7 Memory Techniques for Stronger Brain Function
We live in a time of constant distractions. Age, environmental factors, technology, even nutrition, contribute to our overall cognitive state.
We live in a time of constant distractions. Age, environmental factors, technology, even nutrition, contribute to our overall cognitive state. In fact, we may now have shorter attention spans than goldfish. The busier your lifestyle is, the more prone to forgetfulness you are. Whether you need to remember names better, where you parked your car, or tasks off your to-do list, these memory techniques will condition you to improve upon your memory.
7 Memory Techniques for Stronger Brain Function
1. Mnemonic Devices
Mnemonic devices are memory tricks designed to improve your recall skills. It makes memorization easier and can help combat memory loss. Essentially, you convert information into simple rhymes or sentences for stronger memory formation.
Mnemonic devices help solidify memories for the long haul. Those who struggle with long-term memory, along with short-term memory often use them, but everyone can benefit from them. Mnemonic devices are seen to be effective for a variety of different age groups — from young children to the elderly. They’ve been used for a long time, dating back to the Ancient Greeks. Although there are several different mnemonic devices, here are a few of the best:
Acrostics are weird sentences or poems where the first letter of each word represents something else. The first letter of each word is a clue for triggering memory. This mnemonic device is particularly useful for remembering ordered lists.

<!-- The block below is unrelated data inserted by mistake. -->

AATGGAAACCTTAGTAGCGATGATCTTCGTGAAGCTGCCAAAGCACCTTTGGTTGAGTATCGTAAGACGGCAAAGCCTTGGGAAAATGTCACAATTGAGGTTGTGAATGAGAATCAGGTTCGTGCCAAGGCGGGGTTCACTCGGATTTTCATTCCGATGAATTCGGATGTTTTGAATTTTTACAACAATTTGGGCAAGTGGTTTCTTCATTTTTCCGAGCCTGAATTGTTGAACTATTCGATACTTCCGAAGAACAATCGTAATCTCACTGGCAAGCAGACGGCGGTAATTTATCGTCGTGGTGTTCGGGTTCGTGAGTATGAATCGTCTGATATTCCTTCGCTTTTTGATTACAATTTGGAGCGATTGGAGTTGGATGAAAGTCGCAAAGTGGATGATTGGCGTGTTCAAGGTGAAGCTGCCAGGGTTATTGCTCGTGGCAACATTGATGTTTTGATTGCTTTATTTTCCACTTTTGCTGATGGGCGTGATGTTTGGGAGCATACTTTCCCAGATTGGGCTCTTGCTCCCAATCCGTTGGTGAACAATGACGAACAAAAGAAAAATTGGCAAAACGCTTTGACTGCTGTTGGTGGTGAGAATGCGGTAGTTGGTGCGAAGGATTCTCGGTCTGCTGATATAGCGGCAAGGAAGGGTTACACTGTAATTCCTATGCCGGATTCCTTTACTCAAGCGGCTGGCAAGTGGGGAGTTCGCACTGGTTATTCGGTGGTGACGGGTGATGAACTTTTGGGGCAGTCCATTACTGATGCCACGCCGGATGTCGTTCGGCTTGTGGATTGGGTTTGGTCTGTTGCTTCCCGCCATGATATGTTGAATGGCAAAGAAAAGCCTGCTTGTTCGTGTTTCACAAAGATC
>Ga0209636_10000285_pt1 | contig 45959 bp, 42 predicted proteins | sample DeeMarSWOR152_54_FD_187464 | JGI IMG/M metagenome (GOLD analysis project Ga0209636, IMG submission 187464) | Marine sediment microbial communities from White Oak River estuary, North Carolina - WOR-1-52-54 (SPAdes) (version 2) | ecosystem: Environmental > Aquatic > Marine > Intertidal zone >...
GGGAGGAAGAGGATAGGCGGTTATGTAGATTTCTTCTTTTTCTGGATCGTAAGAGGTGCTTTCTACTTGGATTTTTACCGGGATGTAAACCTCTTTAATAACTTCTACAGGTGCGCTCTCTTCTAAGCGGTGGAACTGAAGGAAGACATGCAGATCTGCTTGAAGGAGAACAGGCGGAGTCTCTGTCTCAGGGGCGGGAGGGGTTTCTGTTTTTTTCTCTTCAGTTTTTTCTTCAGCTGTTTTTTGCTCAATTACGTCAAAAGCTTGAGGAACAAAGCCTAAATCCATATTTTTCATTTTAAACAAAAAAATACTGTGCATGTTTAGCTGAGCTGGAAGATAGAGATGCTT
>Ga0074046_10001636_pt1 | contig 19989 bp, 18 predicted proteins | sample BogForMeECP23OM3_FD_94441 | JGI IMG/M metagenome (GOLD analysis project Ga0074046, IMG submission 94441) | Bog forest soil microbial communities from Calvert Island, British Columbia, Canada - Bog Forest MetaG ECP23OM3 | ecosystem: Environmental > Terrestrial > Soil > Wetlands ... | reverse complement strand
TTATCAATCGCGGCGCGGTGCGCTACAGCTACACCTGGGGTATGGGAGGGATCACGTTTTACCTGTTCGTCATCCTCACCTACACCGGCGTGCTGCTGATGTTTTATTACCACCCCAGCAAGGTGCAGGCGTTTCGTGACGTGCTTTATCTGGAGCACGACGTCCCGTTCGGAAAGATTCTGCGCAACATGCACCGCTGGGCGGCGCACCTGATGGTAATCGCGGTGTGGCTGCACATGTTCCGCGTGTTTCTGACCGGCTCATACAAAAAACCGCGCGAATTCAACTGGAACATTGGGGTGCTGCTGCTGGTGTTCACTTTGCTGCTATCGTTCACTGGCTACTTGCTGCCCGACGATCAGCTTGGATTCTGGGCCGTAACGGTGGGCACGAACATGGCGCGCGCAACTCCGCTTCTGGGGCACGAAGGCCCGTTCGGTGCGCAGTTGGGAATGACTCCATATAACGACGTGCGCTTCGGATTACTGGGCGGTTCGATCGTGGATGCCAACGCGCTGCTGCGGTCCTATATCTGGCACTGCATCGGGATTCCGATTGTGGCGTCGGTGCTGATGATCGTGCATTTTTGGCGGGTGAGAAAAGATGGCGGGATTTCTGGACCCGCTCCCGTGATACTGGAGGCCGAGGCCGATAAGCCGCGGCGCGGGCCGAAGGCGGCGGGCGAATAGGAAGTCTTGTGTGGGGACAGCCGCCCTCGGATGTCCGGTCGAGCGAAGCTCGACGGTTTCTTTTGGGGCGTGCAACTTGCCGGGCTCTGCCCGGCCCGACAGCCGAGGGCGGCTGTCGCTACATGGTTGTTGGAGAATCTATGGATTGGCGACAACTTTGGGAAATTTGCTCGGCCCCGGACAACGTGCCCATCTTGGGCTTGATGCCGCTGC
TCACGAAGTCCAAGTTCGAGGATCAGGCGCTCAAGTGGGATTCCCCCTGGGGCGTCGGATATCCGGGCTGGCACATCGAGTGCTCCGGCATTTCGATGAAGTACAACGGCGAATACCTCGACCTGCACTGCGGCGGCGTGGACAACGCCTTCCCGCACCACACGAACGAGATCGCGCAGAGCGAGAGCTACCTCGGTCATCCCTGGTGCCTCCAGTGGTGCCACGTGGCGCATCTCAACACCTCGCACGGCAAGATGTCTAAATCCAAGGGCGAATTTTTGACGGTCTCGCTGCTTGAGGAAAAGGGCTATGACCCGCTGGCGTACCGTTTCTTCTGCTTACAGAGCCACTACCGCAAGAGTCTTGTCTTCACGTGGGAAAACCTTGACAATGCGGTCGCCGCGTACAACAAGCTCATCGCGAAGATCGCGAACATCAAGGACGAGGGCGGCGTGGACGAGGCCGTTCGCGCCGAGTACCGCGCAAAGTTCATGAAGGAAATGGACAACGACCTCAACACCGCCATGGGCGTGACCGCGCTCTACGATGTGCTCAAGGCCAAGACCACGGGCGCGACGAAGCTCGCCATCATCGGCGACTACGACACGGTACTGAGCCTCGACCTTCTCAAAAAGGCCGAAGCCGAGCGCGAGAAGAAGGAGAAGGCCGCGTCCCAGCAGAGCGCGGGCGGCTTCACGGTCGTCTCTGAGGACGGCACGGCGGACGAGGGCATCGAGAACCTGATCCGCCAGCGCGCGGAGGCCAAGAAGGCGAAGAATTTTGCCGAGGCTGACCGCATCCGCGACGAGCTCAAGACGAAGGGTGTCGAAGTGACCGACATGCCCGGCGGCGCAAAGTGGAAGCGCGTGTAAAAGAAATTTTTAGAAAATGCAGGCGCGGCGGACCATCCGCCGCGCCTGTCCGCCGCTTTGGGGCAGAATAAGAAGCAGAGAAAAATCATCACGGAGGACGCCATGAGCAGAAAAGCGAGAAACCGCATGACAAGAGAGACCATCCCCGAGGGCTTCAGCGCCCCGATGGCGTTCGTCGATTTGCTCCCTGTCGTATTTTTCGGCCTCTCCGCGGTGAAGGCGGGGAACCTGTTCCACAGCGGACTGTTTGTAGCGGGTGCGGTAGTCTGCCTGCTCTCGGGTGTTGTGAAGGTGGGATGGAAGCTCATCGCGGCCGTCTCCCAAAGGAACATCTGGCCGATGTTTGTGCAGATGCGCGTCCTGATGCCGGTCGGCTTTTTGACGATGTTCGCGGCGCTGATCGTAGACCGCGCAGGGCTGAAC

Most of us learned one or two of these bad boys while in middle school. You probably STILL remember, “Please excuse my dear Aunt Sally.” That’s an acrostic for the order of operations: parenthesis, exponent, multiplication, division, addition, and subtraction.
Acronyms are words or phrases made up from the first letters of the words that you want to remember. For example, SCUBA is an acronym that stands for self-contained underwater breathing apparatus. We use acronyms all the time to consolidate information into smaller bits, like IDK, ASAP, or RSVP.
In fact, there’s an acronym for remembering mnemonic devices known as SCRAM: sentences/acrostics, chunking, rhymes, acronyms, and method of loci.
Research tells us that short-term memory is limited. Generally, most people can only remember 7 (+/- 2) pieces of information in their short-term memory at a time. To overcome this, people group information into chunks so that 21 items can become 7.
You might not realize it, but you use chunking all the time. Everyone uses chunking to remember phone numbers. Phone numbers use to have only 7 digits, but with area codes, they’re 10 digits. People, paperwork, and cell phones chunk numbers into 3 parts, like 888-784-9315. It makes phone numbers way easier to remember. Chunking can also be applied to other information.
The use of rhymes is another mnemonic device. This device is especially helpful for those who are auditory learners. Rhymes trigger recall because the brain associates similar sounds.
A classic example is, “In 1492, Columbus sailed the ocean blue.” Almost everyone learned that one to remember when the Americas were discovered.
Learn more tips on working with mnemonic devices here.
2. Teach It To Someone
Russian psychologist, Lev Vygotsky, created the Social Development Theory for cognitive development. He emphasized the necessity of social interactions for internalizing information. Not only do you create more meaning by discussing a topic with someone, it also forces you to use words to describe it and becomes further ingrained in your memory.